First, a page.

Keep your thoughts to yourself if you don’t want to get hacked. That’s the message from Abdul Serwadda, assistant professor at Texas Tech University, who has conducted research into using brain waves as a method of authentication. Unlocking your phone using only your mind may sound cooler than scanning your fingerprint or scanning your iris, but anyone who gets hold of that data could learn about your detailed medical history that you may want to keep private.
“Authentication using brain waves probably has a long way to go,” Serwadda told Digital Trends in an interview published Thursday. “However, there are other applications of brain waves which would face the same threats.”
Although nowhere near ready for prime time, scientists have been exploring brainwave authentication for a while. Here is a prototype, dating back to 2012, that students at Aalborg University Copenhagen created that granted access to a smartphone by comparing to the waves on file:
Biometric authentication, measuring a user’s body to determine whether to grant access, has its pros and cons. There are no passwords to remember, but if the information ever escapes, it’s normally impossible to change. Changing a fingerprint isn’t exactly the same as remembering a secret question, and unfortunately brain waves suffer from similar issues. Serwadda warned that waves can reveal medical details like current drug use, emotional state, or any ongoing conditions.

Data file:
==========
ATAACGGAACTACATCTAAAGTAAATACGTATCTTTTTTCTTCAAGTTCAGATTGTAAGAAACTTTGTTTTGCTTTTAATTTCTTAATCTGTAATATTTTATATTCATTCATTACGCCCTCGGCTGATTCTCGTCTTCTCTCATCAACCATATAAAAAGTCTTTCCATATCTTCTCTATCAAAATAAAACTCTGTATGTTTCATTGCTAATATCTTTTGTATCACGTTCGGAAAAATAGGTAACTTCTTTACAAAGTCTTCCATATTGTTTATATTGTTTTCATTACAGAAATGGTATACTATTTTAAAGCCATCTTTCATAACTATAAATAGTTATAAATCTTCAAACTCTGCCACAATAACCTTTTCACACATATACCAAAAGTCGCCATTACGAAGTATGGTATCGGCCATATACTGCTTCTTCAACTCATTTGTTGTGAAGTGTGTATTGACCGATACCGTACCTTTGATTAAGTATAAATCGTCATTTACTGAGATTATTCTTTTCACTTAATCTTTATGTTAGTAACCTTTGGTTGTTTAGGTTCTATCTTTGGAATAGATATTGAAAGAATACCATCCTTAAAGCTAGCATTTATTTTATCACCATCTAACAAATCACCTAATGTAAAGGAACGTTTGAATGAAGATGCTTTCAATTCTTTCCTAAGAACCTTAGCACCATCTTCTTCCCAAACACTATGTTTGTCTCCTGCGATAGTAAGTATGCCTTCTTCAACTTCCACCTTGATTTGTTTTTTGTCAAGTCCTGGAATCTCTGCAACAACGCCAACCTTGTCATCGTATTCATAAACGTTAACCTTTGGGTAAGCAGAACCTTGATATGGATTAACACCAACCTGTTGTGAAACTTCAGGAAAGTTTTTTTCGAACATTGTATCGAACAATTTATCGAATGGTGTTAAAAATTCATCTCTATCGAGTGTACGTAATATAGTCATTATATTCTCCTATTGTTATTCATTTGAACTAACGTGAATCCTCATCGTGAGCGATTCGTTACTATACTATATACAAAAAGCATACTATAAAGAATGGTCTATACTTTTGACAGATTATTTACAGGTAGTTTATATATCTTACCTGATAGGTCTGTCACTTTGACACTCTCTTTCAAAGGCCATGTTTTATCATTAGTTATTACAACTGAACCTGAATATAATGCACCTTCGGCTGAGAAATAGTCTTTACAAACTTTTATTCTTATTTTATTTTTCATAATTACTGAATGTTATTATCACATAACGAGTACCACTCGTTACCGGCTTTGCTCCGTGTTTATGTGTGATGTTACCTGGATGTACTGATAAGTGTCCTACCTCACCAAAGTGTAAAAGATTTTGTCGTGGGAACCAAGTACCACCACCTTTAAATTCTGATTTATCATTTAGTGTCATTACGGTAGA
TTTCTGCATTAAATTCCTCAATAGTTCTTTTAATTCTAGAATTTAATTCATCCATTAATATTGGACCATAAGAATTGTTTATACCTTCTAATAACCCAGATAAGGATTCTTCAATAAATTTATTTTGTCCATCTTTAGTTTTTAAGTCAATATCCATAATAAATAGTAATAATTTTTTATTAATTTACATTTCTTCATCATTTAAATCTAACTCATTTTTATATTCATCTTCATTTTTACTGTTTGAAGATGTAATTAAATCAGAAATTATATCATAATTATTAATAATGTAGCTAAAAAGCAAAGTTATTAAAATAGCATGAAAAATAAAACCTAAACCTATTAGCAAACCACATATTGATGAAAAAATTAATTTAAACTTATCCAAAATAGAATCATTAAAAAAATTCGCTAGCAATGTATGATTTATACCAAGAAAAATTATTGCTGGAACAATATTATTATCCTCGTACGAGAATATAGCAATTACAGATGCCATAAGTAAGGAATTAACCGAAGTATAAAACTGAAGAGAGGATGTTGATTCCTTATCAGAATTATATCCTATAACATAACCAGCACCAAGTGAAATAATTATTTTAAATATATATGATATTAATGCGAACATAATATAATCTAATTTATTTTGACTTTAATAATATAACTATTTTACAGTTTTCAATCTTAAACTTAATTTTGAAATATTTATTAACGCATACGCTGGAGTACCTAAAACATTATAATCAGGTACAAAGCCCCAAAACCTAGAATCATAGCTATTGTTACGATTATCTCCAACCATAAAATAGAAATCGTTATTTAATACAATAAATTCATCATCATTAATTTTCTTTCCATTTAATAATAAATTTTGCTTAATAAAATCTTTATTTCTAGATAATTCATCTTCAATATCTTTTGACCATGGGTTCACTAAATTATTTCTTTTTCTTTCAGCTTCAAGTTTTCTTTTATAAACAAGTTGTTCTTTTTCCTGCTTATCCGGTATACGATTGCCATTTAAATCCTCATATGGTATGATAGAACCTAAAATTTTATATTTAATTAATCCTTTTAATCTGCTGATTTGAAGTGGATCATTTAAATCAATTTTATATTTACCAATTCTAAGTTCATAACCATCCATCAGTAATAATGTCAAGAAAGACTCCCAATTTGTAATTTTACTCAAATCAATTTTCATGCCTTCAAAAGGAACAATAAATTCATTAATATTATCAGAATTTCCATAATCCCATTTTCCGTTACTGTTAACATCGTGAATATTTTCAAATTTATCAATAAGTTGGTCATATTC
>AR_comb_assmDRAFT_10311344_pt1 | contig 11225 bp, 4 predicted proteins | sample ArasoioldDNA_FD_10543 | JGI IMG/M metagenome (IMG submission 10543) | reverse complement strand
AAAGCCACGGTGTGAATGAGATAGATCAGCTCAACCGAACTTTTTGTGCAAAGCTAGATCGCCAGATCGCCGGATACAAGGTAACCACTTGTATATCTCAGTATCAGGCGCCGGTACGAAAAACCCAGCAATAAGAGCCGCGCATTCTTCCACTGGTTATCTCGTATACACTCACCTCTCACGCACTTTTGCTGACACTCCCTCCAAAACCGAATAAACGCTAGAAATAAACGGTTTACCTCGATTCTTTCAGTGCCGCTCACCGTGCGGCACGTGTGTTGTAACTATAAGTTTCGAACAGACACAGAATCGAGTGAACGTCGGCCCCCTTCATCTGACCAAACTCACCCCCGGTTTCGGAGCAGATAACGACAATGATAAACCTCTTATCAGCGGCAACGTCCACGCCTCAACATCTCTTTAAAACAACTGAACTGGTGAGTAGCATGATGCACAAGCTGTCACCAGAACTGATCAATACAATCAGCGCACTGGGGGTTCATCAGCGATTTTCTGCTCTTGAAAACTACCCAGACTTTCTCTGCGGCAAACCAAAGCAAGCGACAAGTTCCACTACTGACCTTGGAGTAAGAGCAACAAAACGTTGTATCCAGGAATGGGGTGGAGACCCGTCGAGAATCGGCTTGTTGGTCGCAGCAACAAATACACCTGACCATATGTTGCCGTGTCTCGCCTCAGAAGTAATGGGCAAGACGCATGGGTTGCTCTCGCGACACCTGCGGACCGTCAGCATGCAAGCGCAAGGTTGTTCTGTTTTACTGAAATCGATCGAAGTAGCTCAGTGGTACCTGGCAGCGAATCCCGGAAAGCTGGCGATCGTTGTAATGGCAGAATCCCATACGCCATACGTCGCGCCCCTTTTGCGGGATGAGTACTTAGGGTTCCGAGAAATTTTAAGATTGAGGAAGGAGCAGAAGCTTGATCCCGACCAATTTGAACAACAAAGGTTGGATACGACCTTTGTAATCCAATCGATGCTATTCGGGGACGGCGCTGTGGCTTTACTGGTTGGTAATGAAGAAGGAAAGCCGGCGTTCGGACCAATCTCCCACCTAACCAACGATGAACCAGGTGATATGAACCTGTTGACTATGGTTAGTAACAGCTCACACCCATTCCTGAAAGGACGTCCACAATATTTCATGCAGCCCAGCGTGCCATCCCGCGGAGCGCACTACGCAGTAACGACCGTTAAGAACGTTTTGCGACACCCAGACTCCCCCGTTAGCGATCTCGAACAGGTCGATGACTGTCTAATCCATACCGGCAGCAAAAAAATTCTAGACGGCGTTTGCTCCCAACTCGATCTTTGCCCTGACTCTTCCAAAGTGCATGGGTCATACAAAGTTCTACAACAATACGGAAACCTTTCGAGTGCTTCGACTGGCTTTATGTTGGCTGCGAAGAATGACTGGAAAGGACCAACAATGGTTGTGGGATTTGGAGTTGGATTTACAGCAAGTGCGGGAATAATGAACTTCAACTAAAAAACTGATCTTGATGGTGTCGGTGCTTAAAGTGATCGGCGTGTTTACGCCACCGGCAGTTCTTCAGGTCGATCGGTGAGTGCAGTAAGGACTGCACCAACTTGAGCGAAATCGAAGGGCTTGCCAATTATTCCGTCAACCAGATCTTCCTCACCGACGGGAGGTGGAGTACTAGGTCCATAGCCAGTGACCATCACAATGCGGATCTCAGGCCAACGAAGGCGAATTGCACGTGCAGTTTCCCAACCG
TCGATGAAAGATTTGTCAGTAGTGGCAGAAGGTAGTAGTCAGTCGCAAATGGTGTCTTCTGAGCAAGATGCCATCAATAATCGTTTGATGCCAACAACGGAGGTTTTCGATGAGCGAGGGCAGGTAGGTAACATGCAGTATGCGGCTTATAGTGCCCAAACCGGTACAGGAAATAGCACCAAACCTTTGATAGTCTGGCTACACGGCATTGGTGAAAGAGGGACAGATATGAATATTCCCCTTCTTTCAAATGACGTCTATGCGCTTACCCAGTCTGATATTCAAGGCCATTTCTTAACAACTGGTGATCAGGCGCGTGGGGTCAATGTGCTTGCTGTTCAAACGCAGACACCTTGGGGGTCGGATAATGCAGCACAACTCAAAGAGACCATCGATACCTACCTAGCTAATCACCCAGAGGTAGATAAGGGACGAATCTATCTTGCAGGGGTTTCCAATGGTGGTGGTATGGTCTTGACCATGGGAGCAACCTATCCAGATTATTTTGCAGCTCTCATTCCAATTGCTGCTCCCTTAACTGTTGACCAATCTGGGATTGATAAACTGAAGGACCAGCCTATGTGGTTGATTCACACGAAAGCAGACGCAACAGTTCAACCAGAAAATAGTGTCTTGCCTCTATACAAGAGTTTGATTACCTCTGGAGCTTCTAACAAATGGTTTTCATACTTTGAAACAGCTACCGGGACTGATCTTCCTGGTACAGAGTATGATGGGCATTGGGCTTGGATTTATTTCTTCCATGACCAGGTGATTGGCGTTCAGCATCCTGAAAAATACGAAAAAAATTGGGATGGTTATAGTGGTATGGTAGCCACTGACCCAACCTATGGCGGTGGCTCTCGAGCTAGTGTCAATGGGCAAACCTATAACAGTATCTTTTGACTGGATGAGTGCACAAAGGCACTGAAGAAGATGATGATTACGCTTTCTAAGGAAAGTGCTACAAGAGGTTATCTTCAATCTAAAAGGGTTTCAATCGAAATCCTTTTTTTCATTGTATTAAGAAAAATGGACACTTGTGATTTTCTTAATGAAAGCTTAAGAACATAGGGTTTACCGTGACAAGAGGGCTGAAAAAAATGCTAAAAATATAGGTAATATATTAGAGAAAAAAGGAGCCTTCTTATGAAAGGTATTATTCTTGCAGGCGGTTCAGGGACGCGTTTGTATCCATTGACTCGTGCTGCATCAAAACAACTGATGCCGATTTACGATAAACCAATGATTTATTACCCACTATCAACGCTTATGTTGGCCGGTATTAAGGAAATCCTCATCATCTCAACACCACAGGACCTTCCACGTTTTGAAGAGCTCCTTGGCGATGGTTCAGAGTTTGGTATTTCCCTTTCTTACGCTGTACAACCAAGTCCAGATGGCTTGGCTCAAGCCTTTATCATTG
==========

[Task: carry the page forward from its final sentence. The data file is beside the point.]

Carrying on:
“You don’t even have to go to hackers to find who will abuse this,” Serwadda said. “The app developer who posts a brain measuring app on the market is the first guy who might abuse this.”
Using brain waves to identify users would solve a lot of issues around authentication. Listening out for the mind’s distinctive waves could mean as soon as the signal is no longer detected, the device locks. But if it’s a choice between broadcasting personal data and taking a few seconds to scan a fingerprint, it might not be too surprising that brainwave scanning hasn’t taken off yet.